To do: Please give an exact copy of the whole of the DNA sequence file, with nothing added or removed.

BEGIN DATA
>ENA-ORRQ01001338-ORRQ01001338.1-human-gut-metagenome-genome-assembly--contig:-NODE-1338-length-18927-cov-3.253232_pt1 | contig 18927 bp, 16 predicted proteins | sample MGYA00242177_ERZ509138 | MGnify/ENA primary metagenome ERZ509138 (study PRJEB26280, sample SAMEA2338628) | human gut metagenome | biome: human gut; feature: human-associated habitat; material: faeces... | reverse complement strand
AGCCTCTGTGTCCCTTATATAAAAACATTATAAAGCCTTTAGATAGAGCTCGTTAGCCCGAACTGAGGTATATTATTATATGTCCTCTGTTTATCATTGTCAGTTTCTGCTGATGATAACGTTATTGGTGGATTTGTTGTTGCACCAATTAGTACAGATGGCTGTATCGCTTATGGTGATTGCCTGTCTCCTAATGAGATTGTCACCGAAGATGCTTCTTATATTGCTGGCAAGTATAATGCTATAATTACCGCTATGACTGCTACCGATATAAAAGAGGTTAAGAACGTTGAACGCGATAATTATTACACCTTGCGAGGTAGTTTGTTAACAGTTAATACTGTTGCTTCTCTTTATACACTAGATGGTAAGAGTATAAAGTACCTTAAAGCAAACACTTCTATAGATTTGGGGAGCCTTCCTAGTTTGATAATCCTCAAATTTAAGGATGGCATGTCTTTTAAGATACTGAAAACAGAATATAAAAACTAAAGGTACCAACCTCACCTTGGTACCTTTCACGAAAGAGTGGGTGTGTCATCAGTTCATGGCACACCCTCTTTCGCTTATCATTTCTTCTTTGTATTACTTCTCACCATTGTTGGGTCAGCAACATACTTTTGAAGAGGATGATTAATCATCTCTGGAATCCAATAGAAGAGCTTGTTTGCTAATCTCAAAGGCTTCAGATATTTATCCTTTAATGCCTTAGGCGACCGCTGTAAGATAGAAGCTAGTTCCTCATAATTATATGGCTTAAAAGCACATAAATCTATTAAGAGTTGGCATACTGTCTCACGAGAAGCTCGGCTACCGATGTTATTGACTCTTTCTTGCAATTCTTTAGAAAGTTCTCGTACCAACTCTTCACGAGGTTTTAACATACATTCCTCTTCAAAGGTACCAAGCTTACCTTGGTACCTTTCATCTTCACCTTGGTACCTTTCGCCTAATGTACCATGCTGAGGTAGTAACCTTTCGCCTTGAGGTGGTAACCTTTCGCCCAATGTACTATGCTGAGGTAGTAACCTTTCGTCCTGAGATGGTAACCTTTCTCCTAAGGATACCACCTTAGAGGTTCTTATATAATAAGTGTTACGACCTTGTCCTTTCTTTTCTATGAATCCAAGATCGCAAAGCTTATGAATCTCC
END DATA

>ENA-ORRQ01001338-ORRQ01001338.1-human-gut-metagenome-genome-assembly--contig:-NODE-1338-length-18927-cov-3.253232_pt1 | contig 18927 bp, 16 predicted proteins | sample MGYA00242177_ERZ509138 | MGnify/ENA primary metagenome ERZ509138 (study PRJEB26280, sample SAMEA2338628) | human gut metagenome | biome: human gut; feature: human-associated habitat; material: faeces... | reverse complement strand
AGCCTCTGTGTCCCTTATATAAAAACATTATAAAGCCTTTAGATAGAGCTCGTTAGCCCGAACTGAGGTATATTATTATATGTCCTCTGTTTATCATTGTCAGTTTCTGCTGATGATAACGTTATTGGTGGATTTGTTGTTGCACCAATTAGTACAGATGGCTGTATCGCTTATGGTGATTGCCTGTCTCCTAATGAGATTGTCACCGAAGATGCTTCTTATATTGCTGGCAAGTATAATGCTATAATTACCGCTATGACTGCTACCGATATAAAAGAGGTTAAGAACGTTGAACGCGATAATTATTACACCTTGCGAGGTAGTTTGTTAACAGTTAATACTGTTGCTTCTCTTTATACACTAGATGGTAAGAGTATAAAGTACCTTAAAGCAAACACTTCTATAGATTTGGGGAGCCTTCCTAGTTTGATAATCCTCAAATTTAAGGATGGCATGTCTTTTAAGATACTGAAAACAGAATATAAAAACTAAAGGTACCAACCTCACCTTGGTACCTTTCACGAAAGAGTGGGTGTGTCATCAGTTCATGGCACACCCTCTTTCGCTTATCATTTCTTCTTTGTATTACTTCTCACCATTGTTGGGTCAGCAACATACTTTTGAAGAGGATGATTAATCATCTCTGGAATCCAATAGAAGAGCTTGTTTGCTAATCTCAAAGGCTTCAGATATTTATCCTTTAATGCCTTAGGCGACCGCTGTAAGATAGAAGCTAGTTCCTCATAATTATATGGCTTAAAAGCACATAAATCTATTAAGAGTTGGCATACTGTCTCACGAGAAGCTCGGCTACCGATGTTATTGACTCTTTCTTGCAATTCTTTAGAAAGTTCTCGTACCAACTCTTCACGAGGTTTTAACATACATTCCTCTTCAAAGGTACCAAGCTTACCTTGGTACCTTTCATCTTCACCTTGGTACCTTTCGCCTAATGTACCATGCTGAGGTAGTAACCTTTCGCCTTGAGGTGGTAACCTTTCGCCCAATGTACTATGCTGAGGTAGTAACCTTTCGTCCTGAGATGGTAACCTTTCTCCTAAGGATACCACCTTAGAGGTTCTTATATAATAAGTGTTACGACCTTGTCCTTTCTTTTCTATGAATCCAAGATCGCAAAGCTTATGAATCTCC